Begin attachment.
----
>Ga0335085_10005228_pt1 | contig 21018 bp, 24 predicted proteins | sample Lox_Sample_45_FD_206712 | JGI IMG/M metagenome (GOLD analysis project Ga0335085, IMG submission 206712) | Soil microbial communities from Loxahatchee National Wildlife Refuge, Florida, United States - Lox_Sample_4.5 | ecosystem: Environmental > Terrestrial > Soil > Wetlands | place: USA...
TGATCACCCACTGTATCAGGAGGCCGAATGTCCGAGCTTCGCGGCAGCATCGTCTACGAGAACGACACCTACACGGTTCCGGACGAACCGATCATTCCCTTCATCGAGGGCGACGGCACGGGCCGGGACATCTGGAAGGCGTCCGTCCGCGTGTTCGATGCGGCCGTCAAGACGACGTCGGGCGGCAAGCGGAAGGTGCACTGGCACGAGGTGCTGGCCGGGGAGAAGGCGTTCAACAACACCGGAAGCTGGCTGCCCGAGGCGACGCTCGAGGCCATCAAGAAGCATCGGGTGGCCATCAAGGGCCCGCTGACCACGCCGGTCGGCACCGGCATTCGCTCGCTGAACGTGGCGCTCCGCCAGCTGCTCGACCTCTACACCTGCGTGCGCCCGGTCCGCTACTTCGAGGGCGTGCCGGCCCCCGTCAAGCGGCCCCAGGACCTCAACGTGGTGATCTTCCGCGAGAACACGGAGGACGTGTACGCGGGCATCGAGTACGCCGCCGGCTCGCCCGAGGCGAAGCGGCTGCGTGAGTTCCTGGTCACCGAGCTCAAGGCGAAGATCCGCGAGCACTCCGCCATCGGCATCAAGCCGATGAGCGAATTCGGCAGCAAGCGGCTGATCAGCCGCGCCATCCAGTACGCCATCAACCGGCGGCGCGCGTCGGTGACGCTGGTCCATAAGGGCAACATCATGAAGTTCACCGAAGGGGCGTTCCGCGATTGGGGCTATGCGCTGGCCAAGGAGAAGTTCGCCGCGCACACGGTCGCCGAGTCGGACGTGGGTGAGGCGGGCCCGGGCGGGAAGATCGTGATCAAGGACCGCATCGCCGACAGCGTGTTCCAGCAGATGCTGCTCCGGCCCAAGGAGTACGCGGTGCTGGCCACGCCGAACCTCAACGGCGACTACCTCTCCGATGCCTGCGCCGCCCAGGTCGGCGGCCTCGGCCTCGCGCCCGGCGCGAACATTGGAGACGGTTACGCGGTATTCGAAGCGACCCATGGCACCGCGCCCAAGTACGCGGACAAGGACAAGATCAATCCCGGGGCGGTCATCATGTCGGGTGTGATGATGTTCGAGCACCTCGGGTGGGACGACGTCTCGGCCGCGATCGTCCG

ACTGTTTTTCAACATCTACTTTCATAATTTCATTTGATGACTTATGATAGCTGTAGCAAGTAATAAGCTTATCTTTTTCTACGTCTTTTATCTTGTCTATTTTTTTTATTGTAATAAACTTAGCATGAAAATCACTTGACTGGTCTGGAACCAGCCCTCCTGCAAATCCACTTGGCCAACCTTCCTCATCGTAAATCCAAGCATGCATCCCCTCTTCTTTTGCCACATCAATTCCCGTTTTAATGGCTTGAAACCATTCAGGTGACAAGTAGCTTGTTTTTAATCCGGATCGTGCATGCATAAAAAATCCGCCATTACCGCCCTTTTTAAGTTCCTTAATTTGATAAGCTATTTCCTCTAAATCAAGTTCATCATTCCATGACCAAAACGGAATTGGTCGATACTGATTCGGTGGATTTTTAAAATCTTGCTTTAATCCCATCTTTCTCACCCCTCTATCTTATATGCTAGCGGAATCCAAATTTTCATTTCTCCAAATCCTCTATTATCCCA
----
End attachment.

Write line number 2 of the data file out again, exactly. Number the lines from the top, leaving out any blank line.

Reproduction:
TGATCACCCACTGTATCAGGAGGCCGAATGTCCGAGCTTCGCGGCAGCATCGTCTACGAGAACGACACCTACACGGTTCCGGACGAACCGATCATTCCCTTCATCGAGGGCGACGGCACGGGCCGGGACATCTGGAAGGCGTCCGTCCGCGTGTTCGATGCGGCCGTCAAGACGACGTCGGGCGGCAAGCGGAAGGTGCACTGGCACGAGGTGCTGGCCGGGGAGAAGGCGTTCAACAACACCGGAAGCTGGCTGCCCGAGGCGACGCTCGAGGCCATCAAGAAGCATCGGGTGGCCATCAAGGGCCCGCTGACCACGCCGGTCGGCACCGGCATTCGCTCGCTGAACGTGGCGCTCCGCCAGCTGCTCGACCTCTACACCTGCGTGCGCCCGGTCCGCTACTTCGAGGGCGTGCCGGCCCCCGTCAAGCGGCCCCAGGACCTCAACGTGGTGATCTTCCGCGAGAACACGGAGGACGTGTACGCGGGCATCGAGTACGCCGCCGGCTCGCCCGAGGCGAAGCGGCTGCGTGAGTTCCTGGTCACCGAGCTCAAGGCGAAGATCCGCGAGCACTCCGCCATCGGCATCAAGCCGATGAGCGAATTCGGCAGCAAGCGGCTGATCAGCCGCGCCATCCAGTACGCCATCAACCGGCGGCGCGCGTCGGTGACGCTGGTCCATAAGGGCAACATCATGAAGTTCACCGAAGGGGCGTTCCGCGATTGGGGCTATGCGCTGGCCAAGGAGAAGTTCGCCGCGCACACGGTCGCCGAGTCGGACGTGGGTGAGGCGGGCCCGGGCGGGAAGATCGTGATCAAGGACCGCATCGCCGACAGCGTGTTCCAGCAGATGCTGCTCCGGCCCAAGGAGTACGCGGTGCTGGCCACGCCGAACCTCAACGGCGACTACCTCTCCGATGCCTGCGCCGCCCAGGTCGGCGGCCTCGGCCTCGCGCCCGGCGCGAACATTGGAGACGGTTACGCGGTATTCGAAGCGACCCATGGCACCGCGCCCAAGTACGCGGACAAGGACAAGATCAATCCCGGGGCGGTCATCATGTCGGGTGTGATGATGTTCGAGCACCTCGGGTGGGACGACGTCTCGGCCGCGATCGTCCG